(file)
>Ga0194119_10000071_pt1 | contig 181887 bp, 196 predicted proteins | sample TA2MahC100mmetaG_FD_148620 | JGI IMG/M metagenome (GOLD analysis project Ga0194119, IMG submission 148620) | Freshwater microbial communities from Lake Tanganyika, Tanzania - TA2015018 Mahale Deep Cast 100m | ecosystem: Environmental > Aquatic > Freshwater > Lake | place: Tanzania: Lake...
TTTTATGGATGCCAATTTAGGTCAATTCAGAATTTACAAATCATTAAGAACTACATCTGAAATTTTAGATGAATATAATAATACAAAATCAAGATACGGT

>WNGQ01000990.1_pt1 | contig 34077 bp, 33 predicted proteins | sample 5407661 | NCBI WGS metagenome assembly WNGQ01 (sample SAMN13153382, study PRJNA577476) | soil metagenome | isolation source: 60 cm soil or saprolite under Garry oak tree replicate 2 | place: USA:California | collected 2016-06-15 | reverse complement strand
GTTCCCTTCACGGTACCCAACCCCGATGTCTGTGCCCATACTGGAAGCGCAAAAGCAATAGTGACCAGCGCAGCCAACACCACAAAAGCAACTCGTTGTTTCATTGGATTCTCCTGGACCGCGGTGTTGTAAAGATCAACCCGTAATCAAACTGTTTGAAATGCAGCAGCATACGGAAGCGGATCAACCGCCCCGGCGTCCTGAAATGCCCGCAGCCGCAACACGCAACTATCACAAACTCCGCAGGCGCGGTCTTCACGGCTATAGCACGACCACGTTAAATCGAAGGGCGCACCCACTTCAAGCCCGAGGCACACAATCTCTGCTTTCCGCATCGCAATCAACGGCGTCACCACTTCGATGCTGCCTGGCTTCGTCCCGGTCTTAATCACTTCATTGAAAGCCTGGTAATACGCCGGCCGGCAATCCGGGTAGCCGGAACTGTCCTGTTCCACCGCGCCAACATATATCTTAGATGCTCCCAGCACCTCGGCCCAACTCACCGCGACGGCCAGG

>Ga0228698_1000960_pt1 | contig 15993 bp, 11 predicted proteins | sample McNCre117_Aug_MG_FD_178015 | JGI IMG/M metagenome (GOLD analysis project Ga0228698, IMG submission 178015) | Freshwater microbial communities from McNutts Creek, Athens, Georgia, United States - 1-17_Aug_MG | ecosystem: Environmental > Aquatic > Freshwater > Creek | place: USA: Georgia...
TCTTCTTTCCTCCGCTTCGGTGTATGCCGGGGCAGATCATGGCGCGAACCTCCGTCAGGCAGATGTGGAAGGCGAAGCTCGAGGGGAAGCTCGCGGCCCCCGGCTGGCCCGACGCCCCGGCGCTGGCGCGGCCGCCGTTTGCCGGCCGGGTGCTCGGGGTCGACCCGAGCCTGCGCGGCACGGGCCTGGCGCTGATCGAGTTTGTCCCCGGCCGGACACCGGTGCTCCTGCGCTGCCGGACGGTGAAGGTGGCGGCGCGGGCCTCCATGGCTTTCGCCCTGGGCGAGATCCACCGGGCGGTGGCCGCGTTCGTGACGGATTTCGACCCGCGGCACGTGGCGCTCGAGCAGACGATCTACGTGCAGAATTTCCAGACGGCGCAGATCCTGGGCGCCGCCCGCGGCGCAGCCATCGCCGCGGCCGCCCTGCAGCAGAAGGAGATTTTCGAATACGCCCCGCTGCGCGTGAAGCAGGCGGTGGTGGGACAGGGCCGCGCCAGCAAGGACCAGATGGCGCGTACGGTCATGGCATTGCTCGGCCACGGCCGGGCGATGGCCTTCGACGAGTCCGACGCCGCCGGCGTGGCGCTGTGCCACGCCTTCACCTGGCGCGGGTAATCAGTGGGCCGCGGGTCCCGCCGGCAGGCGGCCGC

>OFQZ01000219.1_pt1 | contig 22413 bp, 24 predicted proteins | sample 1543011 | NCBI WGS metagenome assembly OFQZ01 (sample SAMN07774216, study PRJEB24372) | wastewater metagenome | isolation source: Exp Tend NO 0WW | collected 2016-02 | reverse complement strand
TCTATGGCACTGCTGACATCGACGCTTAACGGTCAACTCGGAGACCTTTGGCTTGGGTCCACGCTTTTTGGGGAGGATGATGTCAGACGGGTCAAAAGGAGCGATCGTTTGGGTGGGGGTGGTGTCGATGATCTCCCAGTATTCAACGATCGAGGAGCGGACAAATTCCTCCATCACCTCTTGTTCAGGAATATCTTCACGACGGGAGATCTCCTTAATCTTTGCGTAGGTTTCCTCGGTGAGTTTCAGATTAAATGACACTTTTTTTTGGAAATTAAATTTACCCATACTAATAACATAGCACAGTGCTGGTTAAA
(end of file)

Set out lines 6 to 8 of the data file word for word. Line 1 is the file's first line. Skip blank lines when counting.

TCTTCTTTCCTCCGCTTCGGTGTATGCCGGGGCAGATCATGGCGCGAACCTCCGTCAGGCAGATGTGGAAGGCGAAGCTCGAGGGGAAGCTCGCGGCCCCCGGCTGGCCCGACGCCCCGGCGCTGGCGCGGCCGCCGTTTGCCGGCCGGGTGCTCGGGGTCGACCCGAGCCTGCGCGGCACGGGCCTGGCGCTGATCGAGTTTGTCCCCGGCCGGACACCGGTGCTCCTGCGCTGCCGGACGGTGAAGGTGGCGGCGCGGGCCTCCATGGCTTTCGCCCTGGGCGAGATCCACCGGGCGGTGGCCGCGTTCGTGACGGATTTCGACCCGCGGCACGTGGCGCTCGAGCAGACGATCTACGTGCAGAATTTCCAGACGGCGCAGATCCTGGGCGCCGCCCGCGGCGCAGCCATCGCCGCGGCCGCCCTGCAGCAGAAGGAGATTTTCGAATACGCCCCGCTGCGCGTGAAGCAGGCGGTGGTGGGACAGGGCCGCGCCAGCAAGGACCAGATGGCGCGTACGGTCATGGCATTGCTCGGCCACGGCCGGGCGATGGCCTTCGACGAGTCCGACGCCGCCGGCGTGGCGCTGTGCCACGCCTTCACCTGGCGCGGGTAATCAGTGGGCCGCGGGTCCCGCCGGCAGGCGGCCGC

>OFQZ01000219.1_pt1 | contig 22413 bp, 24 predicted proteins | sample 1543011 | NCBI WGS metagenome assembly OFQZ01 (sample SAMN07774216, study PRJEB24372) | wastewater metagenome | isolation source: Exp Tend NO 0WW | collected 2016-02 | reverse complement strand
TCTATGGCACTGCTGACATCGACGCTTAACGGTCAACTCGGAGACCTTTGGCTTGGGTCCACGCTTTTTGGGGAGGATGATGTCAGACGGGTCAAAAGGAGCGATCGTTTGGGTGGGGGTGGTGTCGATGATCTCCCAGTATTCAACGATCGAGGAGCGGACAAATTCCTCCATCACCTCTTGTTCAGGAATATCTTCACGACGGGAGATCTCCTTAATCTTTGCGTAGGTTTCCTCGGTGAGTTTCAGATTAAATGACACTTTTTTTTGGAAATTAAATTTACCCATACTAATAACATAGCACAGTGCTGGTTAAA